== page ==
If you suspect serious injury, always visit your doctor or physical therapist. However for less severe injuries some simple steps taken at home can have you up and training in just a few days to a few weeks. First, the application of heat and cold properly and effectively after an injury can decrease swelling and discomfort, while minimizing recovery time. Swollen, inflamed and hot tissue responds quickly to cold, reducing swelling and helping the body to naturally control inflammation. Muscles having spasms or pain related to stress or mental strain respond well to heat.
In addition to the proper application of hot and cold to minor injuries, rest is nature’s best medicine. Rest allows the body to naturally heal itself; mending damaged tissue and reducing inflammation. Many athletes fear resting an injury, fearing they will lose progress or get out of shape. However, resting an injury does not have to mean being inactive. Physical therapists have begun using the term “Active Rest” encouraging athletes to continue with a limited amount of exercise only as tolerated, but to avoid exercise that strains the injured area. Swimming, weight lifting, walking and other forms of low-impact exercise help maintain fitness and muscle integrity, while allowing over-worked, strained or injured parts of the body to rest. Use prudence, if low-impact exercise is still aggravating the injury; take a total rest. Up to two weeks of total rest will not result in muscle loss and will allow a quick return to the fitness level you were prior to injury.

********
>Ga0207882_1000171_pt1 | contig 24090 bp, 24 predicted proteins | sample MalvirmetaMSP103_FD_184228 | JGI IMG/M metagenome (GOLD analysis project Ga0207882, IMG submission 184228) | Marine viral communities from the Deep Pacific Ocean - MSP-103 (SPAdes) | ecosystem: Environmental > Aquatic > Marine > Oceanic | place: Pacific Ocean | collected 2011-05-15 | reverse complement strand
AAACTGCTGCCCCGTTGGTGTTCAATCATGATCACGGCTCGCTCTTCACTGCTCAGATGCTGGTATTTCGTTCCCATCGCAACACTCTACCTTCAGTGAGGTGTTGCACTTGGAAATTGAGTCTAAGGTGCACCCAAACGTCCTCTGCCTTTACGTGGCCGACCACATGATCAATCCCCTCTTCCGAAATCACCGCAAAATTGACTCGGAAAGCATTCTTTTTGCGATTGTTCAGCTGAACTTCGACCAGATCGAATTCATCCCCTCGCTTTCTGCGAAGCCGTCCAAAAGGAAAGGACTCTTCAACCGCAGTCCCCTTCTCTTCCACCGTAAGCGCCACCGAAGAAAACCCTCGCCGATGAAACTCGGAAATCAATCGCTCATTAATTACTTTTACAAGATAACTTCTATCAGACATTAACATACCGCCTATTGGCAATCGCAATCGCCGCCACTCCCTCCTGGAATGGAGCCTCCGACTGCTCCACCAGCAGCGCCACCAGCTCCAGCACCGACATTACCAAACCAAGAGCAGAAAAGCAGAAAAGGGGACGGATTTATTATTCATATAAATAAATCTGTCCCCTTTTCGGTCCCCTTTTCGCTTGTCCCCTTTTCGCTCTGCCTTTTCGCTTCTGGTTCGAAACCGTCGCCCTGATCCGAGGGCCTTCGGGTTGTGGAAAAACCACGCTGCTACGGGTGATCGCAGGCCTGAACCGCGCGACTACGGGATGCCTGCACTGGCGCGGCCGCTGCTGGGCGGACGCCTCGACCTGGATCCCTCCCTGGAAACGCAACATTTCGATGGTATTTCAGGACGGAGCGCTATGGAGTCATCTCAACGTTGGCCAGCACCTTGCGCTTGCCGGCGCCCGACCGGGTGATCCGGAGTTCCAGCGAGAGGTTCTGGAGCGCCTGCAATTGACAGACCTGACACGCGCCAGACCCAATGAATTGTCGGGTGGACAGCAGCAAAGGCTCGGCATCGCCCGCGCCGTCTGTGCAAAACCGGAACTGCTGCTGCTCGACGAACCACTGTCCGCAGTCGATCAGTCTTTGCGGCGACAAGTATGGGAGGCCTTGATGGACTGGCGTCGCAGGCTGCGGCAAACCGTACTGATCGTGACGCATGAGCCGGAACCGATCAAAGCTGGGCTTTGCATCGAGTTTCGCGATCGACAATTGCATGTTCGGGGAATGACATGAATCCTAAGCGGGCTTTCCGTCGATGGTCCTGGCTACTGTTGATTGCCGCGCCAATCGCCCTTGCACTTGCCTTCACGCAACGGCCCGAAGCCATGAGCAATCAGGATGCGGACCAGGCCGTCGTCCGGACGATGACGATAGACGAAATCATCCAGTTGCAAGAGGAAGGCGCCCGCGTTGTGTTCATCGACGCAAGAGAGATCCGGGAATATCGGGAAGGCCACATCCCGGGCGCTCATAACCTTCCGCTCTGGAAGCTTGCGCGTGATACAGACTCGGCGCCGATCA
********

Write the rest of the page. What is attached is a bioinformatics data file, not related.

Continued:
While it can be frustrating to take time away from a training schedule or to miss precious time on the trails or on the bike, many serious injuries result from minor injuries that have been ignored or untreated. However, be aware that pain is not always a fail-safe indicator. When returning to training, take a gradual approach. Work up slowly to where you were before you were injured. Hitting the training plan as though you were not injured can not only re-injure you, but can actually lead to increased injury. Listen to your body as you return to training. If you are experiencing recurring injury or pain, take some time to come in to Aspen Club Sports Medicine Institute to meet with their team of physical therapists. Many injuries are related to poor training habits, over-compensation or muscle imbalance. A trained physical therapist can help you to heal by identifying issues in your training and help you to retrain properly.